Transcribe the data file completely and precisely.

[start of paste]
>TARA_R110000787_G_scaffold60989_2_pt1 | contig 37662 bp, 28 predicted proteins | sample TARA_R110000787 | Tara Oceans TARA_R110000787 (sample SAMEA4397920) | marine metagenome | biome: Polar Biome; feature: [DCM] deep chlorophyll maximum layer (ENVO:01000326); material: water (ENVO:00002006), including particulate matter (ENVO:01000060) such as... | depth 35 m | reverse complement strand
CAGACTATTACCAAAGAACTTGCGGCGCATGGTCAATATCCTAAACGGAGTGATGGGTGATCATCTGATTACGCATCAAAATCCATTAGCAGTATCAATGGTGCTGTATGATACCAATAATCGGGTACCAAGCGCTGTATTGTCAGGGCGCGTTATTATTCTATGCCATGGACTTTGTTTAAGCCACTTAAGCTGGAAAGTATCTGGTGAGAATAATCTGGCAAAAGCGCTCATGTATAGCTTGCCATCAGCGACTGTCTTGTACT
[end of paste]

>TARA_R110000787_G_scaffold60989_2_pt1 | contig 37662 bp, 28 predicted proteins | sample TARA_R110000787 | Tara Oceans TARA_R110000787 (sample SAMEA4397920) | marine metagenome | biome: Polar Biome; feature: [DCM] deep chlorophyll maximum layer (ENVO:01000326); material: water (ENVO:00002006), including particulate matter (ENVO:01000060) such as... | depth 35 m | reverse complement strand
CAGACTATTACCAAAGAACTTGCGGCGCATGGTCAATATCCTAAACGGAGTGATGGGTGATCATCTGATTACGCATCAAAATCCATTAGCAGTATCAATGGTGCTGTATGATACCAATAATCGGGTACCAAGCGCTGTATTGTCAGGGCGCGTTATTATTCTATGCCATGGACTTTGTTTAAGCCACTTAAGCTGGAAAGTATCTGGTGAGAATAATCTGGCAAAAGCGCTCATGTATAGCTTGCCATCAGCGACTGTCTTGTACT